Austin Rigal, 14, an eighth-grader at Saint Andrew’s School in Boca Raton, got more than 200 sponsors to fund wreaths for veterans at Palm Beach Memorial Park Cemetery in Lantana, with help from his father, Robert Rigal. Tim Stepien/The Coastal Star
By Larry Keller
Doing good was never so hard for Austin Rigal. Every year around the holidays, the 14-year-old picks a charity or two to support. In December, he settled on Wreaths Across America, an organization that coordinates annual wreath-laying ceremonies at veterans’ graves nationwide, including Arlington National Cemetery. In doing so, Austin discovered that Palm Beach Memorial Park Cemetery in Lantana had sponsors for only 19 wreaths, although 200 veterans are buried there.
An eighth-grader at Saint Andrew’s School in Boca Raton, Austin hoped to persuade friends and others to sponsor wreaths at $15 each. But he had barely begun when he learned the deadline had passed. So he told his parents, Robert and Ingrid Rigal, that he would like to sponsor the 181 wreaths that the cemetery’s general manager needed to reach her goal.
Robert made sure his son understood what that entailed and offered to split the tab. Austin’s share was about $1,350.
It was doable, however, because although Austin doesn’t get an allowance, he sets aside money he receives from gifts and so forth. His dad pays him a generous amount of interest to encourage him to save. He does the same for Austin’s 10-year-old sister, Lauren, whose most recent charities were Operation Smile and the ASPCA.
After the deadline passed, the website at Saint Andrew’s posted an item about Austin’s efforts. Teachers and parents then sponsored wreaths, and some volunteered at the ceremony. The cemetery not only received 200 wreaths for veterans’ graves, but also sponsors for 45 more that will be applied to next year’s event.
But first, another hurdle arose. On the eve of the Dec. 23 ceremony, logistical issues prevented all the wreaths from being delivered on time.
“The staff from the funeral home and my family drove around and bought wreaths the night before to fill the gap. Ultimately, we got enough wreaths,” Robert Rigal says.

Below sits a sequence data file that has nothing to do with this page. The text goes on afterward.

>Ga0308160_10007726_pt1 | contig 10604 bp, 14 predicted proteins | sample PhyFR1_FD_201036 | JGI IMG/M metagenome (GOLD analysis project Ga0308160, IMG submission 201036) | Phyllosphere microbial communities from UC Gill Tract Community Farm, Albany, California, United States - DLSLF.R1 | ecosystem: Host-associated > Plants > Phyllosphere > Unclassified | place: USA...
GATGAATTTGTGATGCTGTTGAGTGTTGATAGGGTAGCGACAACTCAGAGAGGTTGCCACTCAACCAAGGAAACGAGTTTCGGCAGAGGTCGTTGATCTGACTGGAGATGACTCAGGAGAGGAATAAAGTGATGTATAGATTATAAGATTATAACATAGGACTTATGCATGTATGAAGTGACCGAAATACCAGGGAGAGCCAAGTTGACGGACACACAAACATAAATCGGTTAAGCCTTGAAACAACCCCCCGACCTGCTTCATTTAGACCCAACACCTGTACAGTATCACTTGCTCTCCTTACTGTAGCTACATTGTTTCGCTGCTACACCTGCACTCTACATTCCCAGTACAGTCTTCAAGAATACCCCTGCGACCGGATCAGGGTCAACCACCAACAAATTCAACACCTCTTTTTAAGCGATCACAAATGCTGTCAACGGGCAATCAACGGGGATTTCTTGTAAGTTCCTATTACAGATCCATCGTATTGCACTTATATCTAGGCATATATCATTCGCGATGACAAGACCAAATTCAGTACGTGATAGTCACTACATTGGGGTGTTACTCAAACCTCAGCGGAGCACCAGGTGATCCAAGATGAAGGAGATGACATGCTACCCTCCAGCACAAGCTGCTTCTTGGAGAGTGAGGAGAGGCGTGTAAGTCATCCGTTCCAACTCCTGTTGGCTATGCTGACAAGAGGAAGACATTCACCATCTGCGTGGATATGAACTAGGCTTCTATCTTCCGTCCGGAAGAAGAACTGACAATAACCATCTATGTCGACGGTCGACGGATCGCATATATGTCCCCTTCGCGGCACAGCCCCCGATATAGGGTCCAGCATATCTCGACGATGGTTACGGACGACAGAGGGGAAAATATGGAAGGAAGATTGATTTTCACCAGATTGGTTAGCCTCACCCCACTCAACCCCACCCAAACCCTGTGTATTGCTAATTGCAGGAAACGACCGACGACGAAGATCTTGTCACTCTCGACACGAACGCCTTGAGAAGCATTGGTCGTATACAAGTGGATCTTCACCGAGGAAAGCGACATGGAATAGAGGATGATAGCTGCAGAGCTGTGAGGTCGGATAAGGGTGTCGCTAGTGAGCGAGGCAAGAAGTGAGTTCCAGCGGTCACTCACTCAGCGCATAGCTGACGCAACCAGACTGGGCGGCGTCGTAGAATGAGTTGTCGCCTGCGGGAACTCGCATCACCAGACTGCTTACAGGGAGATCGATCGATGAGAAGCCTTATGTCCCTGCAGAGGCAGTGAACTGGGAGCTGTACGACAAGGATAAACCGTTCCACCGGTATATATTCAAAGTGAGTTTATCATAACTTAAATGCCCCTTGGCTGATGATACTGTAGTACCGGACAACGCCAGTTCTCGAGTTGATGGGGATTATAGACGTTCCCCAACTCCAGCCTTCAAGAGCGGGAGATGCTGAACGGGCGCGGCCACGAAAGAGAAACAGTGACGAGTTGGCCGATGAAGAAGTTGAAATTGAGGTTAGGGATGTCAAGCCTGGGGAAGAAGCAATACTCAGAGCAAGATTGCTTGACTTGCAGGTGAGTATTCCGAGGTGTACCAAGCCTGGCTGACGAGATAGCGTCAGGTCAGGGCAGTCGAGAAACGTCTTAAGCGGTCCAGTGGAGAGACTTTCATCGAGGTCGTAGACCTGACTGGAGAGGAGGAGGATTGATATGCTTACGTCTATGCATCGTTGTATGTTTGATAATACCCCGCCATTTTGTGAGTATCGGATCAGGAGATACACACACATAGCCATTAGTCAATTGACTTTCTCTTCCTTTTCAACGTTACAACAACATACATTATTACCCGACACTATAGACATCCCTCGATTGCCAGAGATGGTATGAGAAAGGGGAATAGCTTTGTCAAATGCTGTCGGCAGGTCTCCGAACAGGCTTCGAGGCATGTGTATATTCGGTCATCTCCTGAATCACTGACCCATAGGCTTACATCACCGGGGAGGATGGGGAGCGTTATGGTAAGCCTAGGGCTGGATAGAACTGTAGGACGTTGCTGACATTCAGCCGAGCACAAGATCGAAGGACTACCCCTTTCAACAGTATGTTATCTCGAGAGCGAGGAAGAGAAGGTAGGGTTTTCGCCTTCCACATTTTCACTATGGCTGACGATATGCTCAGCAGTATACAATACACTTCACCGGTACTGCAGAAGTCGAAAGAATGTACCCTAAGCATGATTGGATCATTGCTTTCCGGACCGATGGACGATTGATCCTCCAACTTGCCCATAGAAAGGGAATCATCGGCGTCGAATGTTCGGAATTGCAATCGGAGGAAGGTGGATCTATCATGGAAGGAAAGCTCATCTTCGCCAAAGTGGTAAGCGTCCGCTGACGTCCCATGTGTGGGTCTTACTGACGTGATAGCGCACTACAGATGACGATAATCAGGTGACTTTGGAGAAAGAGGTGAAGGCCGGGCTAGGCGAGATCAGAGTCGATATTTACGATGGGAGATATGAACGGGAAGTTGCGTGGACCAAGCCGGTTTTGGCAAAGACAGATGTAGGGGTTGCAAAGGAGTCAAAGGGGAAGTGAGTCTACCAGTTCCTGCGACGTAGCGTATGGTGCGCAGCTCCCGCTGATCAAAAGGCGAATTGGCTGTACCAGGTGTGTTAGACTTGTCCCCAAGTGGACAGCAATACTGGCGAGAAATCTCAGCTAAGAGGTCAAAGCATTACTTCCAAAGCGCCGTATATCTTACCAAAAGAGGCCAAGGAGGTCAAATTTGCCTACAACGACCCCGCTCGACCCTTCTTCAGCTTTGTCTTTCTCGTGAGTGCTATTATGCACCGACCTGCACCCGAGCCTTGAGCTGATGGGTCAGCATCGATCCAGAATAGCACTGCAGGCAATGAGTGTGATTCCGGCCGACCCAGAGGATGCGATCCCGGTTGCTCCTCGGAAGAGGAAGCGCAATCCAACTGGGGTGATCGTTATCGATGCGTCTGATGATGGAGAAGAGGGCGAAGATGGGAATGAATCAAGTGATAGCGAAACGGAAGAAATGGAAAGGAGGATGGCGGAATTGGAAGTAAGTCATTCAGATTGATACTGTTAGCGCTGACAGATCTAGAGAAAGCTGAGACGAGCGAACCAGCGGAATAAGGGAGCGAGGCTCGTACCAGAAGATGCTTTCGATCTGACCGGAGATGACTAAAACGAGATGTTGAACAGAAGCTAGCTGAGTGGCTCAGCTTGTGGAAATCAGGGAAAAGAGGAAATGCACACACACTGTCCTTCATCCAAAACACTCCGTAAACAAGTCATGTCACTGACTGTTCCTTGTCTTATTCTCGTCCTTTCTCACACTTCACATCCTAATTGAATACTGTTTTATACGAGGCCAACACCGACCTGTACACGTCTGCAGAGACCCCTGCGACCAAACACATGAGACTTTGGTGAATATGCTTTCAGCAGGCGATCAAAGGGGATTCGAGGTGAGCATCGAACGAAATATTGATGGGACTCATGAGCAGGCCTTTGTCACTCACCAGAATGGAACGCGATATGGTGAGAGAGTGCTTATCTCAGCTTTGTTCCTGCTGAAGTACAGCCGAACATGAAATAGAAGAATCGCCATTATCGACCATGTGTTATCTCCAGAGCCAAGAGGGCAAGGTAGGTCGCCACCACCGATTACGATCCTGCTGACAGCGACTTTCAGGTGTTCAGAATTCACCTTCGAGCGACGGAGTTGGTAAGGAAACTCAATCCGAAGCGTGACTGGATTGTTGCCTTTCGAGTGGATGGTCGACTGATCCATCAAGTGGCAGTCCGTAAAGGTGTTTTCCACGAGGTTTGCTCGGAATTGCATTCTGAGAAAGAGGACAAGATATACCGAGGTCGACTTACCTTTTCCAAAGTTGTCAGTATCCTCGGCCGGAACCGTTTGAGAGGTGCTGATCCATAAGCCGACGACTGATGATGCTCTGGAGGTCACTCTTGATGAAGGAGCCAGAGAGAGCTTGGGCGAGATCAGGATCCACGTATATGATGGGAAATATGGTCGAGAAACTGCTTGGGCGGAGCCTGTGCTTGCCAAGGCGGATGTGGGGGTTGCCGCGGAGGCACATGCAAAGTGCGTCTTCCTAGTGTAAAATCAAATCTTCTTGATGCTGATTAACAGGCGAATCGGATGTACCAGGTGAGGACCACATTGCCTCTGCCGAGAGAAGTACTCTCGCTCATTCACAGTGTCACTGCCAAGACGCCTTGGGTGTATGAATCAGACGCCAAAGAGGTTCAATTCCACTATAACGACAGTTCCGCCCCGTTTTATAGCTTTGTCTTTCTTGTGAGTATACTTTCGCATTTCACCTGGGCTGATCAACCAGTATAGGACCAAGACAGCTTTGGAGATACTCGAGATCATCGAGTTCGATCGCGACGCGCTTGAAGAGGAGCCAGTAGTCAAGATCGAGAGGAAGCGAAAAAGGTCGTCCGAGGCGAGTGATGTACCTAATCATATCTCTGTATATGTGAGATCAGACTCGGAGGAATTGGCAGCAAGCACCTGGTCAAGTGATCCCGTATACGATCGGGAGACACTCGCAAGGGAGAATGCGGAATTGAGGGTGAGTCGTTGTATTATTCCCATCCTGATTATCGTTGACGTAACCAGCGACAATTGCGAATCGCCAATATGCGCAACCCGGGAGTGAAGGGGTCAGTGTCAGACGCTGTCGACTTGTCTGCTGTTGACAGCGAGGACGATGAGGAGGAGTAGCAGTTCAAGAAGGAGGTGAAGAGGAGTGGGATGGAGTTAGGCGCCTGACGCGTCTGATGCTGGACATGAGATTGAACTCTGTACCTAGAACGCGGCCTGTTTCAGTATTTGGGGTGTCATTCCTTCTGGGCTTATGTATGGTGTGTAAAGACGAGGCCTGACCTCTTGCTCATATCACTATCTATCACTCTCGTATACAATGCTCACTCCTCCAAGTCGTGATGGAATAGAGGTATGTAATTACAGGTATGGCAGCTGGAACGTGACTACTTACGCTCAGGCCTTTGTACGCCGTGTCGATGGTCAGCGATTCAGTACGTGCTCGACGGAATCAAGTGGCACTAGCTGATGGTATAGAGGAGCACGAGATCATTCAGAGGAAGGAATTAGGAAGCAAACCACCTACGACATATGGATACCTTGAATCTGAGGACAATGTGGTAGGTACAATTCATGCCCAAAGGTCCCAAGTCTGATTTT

In the end, all turned out well. Some of Austin’s friends showed up to volunteer at the ceremony. So did his sister and a few of her friends. A school security guard who is a Marine Corps veteran came. A few wounded veterans were there. There were Boy Scouts, and fire department personnel did a presentation of the colors. A priest spoke.
And something else happened that was unexpected. Cemetery officials presented Austin with a display case containing emblems from all the service branches and the Pledge of Allegiance.
“He really appreciated it and now it holds a prominent place for him in his room,” his dad says. “It ended up being a great event.”
“It was much better than I thought it would be,” Austin says. “I didn’t expect that many people to come.”
Wreaths Across America wasn’t a surprising choice for Austin to support. “I’ve been interested in military history and the Marine Corps ever since I can remember,” he says. “My dad is a former Marine. I’ve always loved the Marine Corps and interesting battles. I plan on going to the Naval Academy and becoming an officer.”
Other charities he has supported include the Wounded Warrior Project, Shriners Hospitals for Children and an organization that builds houses for veterans with disabilities.
Charity work is a pleasure, Austin says. It wasn’t the gift from the cemetery or compliments from friends and teachers — even the woman who cuts his hair — that meant the most in the aftermath of his effort at the Lantana cemetery.
“It’s an amazing feeling to know that you’re helping somebody, and people who sacrificed for their country for people like us,” Austin says.
“So being able to give back to them, even after they have passed away, feels great. It doesn’t matter if it’s a veteran or not, it feels great to help people in need, people who deserve better.”